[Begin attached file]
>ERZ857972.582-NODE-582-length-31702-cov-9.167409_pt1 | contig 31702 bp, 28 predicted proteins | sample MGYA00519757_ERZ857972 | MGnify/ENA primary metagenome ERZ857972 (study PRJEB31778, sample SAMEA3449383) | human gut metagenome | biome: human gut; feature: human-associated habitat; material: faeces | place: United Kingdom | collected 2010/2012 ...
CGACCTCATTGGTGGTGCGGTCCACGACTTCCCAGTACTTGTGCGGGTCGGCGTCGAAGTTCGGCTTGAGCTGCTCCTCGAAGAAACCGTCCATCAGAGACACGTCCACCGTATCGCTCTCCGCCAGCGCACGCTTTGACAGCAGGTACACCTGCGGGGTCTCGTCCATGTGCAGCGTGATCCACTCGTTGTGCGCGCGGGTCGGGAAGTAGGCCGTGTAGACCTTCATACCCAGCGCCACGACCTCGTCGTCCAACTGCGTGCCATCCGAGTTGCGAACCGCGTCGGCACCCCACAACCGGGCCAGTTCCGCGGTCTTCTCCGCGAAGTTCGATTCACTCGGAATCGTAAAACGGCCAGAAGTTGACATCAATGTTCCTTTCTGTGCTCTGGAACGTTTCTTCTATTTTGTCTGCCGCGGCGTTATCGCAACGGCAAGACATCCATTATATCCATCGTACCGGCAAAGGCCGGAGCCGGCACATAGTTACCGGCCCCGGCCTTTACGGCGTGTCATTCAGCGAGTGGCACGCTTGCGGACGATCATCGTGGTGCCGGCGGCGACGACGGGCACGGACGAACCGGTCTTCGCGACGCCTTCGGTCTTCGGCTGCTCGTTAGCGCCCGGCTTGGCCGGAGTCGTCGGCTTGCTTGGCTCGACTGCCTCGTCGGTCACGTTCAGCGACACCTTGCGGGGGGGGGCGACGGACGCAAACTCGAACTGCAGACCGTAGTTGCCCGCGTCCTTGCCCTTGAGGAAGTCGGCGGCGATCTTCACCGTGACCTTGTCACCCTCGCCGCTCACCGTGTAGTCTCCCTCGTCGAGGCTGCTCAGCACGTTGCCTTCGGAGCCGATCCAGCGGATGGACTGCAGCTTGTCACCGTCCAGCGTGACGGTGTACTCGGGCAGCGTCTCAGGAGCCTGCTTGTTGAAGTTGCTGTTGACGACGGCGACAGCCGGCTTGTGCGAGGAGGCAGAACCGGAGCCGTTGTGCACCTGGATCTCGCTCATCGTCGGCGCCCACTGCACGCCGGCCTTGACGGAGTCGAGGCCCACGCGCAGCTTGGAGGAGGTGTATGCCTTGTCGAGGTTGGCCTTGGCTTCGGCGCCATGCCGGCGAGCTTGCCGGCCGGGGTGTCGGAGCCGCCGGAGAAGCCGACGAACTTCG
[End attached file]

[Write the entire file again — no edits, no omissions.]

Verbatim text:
>ERZ857972.582-NODE-582-length-31702-cov-9.167409_pt1 | contig 31702 bp, 28 predicted proteins | sample MGYA00519757_ERZ857972 | MGnify/ENA primary metagenome ERZ857972 (study PRJEB31778, sample SAMEA3449383) | human gut metagenome | biome: human gut; feature: human-associated habitat; material: faeces | place: United Kingdom | collected 2010/2012 ...
CGACCTCATTGGTGGTGCGGTCCACGACTTCCCAGTACTTGTGCGGGTCGGCGTCGAAGTTCGGCTTGAGCTGCTCCTCGAAGAAACCGTCCATCAGAGACACGTCCACCGTATCGCTCTCCGCCAGCGCACGCTTTGACAGCAGGTACACCTGCGGGGTCTCGTCCATGTGCAGCGTGATCCACTCGTTGTGCGCGCGGGTCGGGAAGTAGGCCGTGTAGACCTTCATACCCAGCGCCACGACCTCGTCGTCCAACTGCGTGCCATCCGAGTTGCGAACCGCGTCGGCACCCCACAACCGGGCCAGTTCCGCGGTCTTCTCCGCGAAGTTCGATTCACTCGGAATCGTAAAACGGCCAGAAGTTGACATCAATGTTCCTTTCTGTGCTCTGGAACGTTTCTTCTATTTTGTCTGCCGCGGCGTTATCGCAACGGCAAGACATCCATTATATCCATCGTACCGGCAAAGGCCGGAGCCGGCACATAGTTACCGGCCCCGGCCTTTACGGCGTGTCATTCAGCGAGTGGCACGCTTGCGGACGATCATCGTGGTGCCGGCGGCGACGACGGGCACGGACGAACCGGTCTTCGCGACGCCTTCGGTCTTCGGCTGCTCGTTAGCGCCCGGCTTGGCCGGAGTCGTCGGCTTGCTTGGCTCGACTGCCTCGTCGGTCACGTTCAGCGACACCTTGCGGGGGGGGGCGACGGACGCAAACTCGAACTGCAGACCGTAGTTGCCCGCGTCCTTGCCCTTGAGGAAGTCGGCGGCGATCTTCACCGTGACCTTGTCACCCTCGCCGCTCACCGTGTAGTCTCCCTCGTCGAGGCTGCTCAGCACGTTGCCTTCGGAGCCGATCCAGCGGATGGACTGCAGCTTGTCACCGTCCAGCGTGACGGTGTACTCGGGCAGCGTCTCAGGAGCCTGCTTGTTGAAGTTGCTGTTGACGACGGCGACAGCCGGCTTGTGCGAGGAGGCAGAACCGGAGCCGTTGTGCACCTGGATCTCGCTCATCGTCGGCGCCCACTGCACGCCGGCCTTGACGGAGTCGAGGCCCACGCGCAGCTTGGAGGAGGTGTATGCCTTGTCGAGGTTGGCCTTGGCTTCGGCGCCATGCCGGCGAGCTTGCCGGCCGGGGTGTCGGAGCCGCCGGAGAAGCCGACGAACTTCG